Questionnaires are a popular way of evaluating cooking skills courses. If they are planned well, they are a quick and easy to use and can be used for two different purposes, i.e. to find out:
- What difference your course has made to participants (e.g. has it improved their cooking skills or eating habits?) or/and;
- What participants think of your course (so you can improve it next time you run it)
However, questionnaires don’t work well for people with literacy issues and it can be difficult to make sure you ask the right questions. You also need to consider when to use them – ideally you will use a questionnaire before, or at the beginning of the course (to get base-line information) and again at the end, or after the course. This can help you ‘measure’ what difference your course has made. Evaluation Support Scotland has produce a short and helpful guide that includes tips on designing questionnaires.
Are there any good cooking skills course questionnaires already available?
Yes. But, it may be better to use these to help plan your questionnaire rather than simply copying them. Other people’s questionnaires won’t be any good to you if they don’t ask the questions that relate to the outcomes (and indicators) you have planned for your own course and they might ask more than you need.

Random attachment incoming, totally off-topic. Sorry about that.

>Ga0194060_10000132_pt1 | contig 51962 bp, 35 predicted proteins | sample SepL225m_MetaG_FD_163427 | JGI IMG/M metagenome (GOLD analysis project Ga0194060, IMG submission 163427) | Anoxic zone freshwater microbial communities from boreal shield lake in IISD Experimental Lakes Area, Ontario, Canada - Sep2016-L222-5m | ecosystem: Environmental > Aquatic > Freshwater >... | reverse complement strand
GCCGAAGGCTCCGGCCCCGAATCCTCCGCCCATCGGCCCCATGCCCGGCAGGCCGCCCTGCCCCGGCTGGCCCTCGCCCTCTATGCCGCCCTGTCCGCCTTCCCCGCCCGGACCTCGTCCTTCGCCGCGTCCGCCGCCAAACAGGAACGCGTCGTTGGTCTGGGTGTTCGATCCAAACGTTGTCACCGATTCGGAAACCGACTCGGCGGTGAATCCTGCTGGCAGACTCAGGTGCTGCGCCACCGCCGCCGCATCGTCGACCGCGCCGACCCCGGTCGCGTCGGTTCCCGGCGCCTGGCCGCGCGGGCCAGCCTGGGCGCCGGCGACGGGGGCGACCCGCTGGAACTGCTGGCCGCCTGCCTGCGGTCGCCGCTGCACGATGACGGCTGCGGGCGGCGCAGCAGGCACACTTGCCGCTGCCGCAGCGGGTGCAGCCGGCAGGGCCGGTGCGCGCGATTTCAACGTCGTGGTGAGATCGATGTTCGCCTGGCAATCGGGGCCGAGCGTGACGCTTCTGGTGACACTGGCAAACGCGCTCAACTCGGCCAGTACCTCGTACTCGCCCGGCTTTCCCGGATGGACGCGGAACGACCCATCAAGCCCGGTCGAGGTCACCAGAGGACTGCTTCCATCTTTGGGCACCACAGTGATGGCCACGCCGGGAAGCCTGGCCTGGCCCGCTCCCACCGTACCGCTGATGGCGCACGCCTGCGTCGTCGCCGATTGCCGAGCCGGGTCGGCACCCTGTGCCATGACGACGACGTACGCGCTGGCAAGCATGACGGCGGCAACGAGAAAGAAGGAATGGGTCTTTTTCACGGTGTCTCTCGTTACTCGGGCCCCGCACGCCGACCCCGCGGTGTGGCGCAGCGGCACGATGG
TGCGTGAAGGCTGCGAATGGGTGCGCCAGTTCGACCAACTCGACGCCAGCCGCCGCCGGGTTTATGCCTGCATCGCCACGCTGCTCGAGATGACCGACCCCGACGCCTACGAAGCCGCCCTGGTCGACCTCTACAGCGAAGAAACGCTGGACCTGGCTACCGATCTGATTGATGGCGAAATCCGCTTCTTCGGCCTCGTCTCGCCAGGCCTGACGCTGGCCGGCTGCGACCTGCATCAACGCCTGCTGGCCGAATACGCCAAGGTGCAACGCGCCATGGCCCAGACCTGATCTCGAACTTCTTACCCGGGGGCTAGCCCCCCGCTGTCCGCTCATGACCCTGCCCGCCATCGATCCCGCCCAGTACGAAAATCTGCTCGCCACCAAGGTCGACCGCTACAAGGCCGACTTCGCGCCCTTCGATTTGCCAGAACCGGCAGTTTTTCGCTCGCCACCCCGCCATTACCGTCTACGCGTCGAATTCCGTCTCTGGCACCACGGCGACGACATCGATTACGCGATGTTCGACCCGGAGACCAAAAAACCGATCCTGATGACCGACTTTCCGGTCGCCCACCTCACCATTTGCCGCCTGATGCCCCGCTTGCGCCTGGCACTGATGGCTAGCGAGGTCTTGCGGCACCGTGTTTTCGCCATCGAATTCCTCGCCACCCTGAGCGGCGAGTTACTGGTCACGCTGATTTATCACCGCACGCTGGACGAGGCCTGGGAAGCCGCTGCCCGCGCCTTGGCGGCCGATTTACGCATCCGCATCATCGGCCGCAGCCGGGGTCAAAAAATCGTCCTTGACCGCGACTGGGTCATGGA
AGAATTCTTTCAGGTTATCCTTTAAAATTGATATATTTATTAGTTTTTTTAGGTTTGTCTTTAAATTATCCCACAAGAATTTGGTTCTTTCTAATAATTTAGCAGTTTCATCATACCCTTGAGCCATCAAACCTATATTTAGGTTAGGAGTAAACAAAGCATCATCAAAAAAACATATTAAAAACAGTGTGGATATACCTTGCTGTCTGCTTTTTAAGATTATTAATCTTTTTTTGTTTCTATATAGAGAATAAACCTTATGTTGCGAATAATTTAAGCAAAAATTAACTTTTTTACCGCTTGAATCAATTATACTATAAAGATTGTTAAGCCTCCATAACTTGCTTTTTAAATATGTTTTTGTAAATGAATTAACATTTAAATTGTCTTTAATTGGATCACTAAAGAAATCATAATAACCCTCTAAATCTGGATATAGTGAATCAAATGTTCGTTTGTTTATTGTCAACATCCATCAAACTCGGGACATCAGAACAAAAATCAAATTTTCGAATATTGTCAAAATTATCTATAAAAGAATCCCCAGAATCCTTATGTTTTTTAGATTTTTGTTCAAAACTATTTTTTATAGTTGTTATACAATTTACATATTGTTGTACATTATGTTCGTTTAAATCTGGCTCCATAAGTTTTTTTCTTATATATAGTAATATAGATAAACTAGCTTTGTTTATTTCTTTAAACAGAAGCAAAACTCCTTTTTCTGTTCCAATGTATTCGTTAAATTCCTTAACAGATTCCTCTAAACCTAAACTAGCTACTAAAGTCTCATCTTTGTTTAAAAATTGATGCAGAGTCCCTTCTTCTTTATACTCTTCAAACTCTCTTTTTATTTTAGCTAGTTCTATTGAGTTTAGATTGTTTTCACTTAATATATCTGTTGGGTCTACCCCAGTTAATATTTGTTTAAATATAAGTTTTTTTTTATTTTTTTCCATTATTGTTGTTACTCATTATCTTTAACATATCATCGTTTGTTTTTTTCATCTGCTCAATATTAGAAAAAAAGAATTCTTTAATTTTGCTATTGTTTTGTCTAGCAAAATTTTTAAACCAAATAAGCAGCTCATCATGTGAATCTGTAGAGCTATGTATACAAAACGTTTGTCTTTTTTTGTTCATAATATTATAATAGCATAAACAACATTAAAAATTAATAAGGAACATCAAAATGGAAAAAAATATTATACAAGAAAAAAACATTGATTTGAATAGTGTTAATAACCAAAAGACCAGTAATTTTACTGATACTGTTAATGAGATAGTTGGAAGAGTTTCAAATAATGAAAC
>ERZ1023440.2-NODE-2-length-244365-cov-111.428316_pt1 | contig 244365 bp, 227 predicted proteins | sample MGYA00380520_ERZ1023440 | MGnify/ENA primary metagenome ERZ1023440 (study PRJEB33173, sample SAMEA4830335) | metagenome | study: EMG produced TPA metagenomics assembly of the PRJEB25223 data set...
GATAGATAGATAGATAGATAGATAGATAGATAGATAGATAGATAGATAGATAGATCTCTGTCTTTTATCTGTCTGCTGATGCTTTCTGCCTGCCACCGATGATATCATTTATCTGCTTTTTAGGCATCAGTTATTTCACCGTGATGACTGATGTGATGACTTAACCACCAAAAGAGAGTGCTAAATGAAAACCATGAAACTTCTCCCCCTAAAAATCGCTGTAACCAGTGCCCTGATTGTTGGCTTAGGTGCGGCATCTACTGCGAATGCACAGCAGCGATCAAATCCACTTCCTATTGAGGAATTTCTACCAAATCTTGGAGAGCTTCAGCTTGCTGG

Our cooking skills study group members are using their own questionnaires to evaluate their courses. However, several used the ‘Cookwell study’ questionnaire to help them plan these.
The Cookwell study (a Scottish community cooking skills research project in 2001) developed and tested a questionnaire to suit its research purposes and this is available for others to use. Here’s a copy of the Cookwell pre-course questionnaire, the post course questionnaire and instructions on how to use it.
If you want to know more about the Cookwell study, several research journal articles have been published about it – here’s a link to one of the articles written by Wendy Wrieden and colleagues.
If the Cookwell questionnaire doesn’t suit your course outcomes or participants, here’s a couple of more visual and shorter questionnaires designed by our cooking skills study group members: NHS Forth Valley’s easy-to-read questionnaire and Healthy Valley’s pictorial questionnaire (also pictured). Please acknowledge them if you use their questionnaires. There are more ideas about how to evaluate cooking skills courses (including visual and interactive activities) in What’s Cooking in Scotland? Part Two.
In the next blog, cooking skills study group member- Gail Hutchison will provide some tips on recruiting participants and encouraging their ongoing attendance, based on her experience of what works.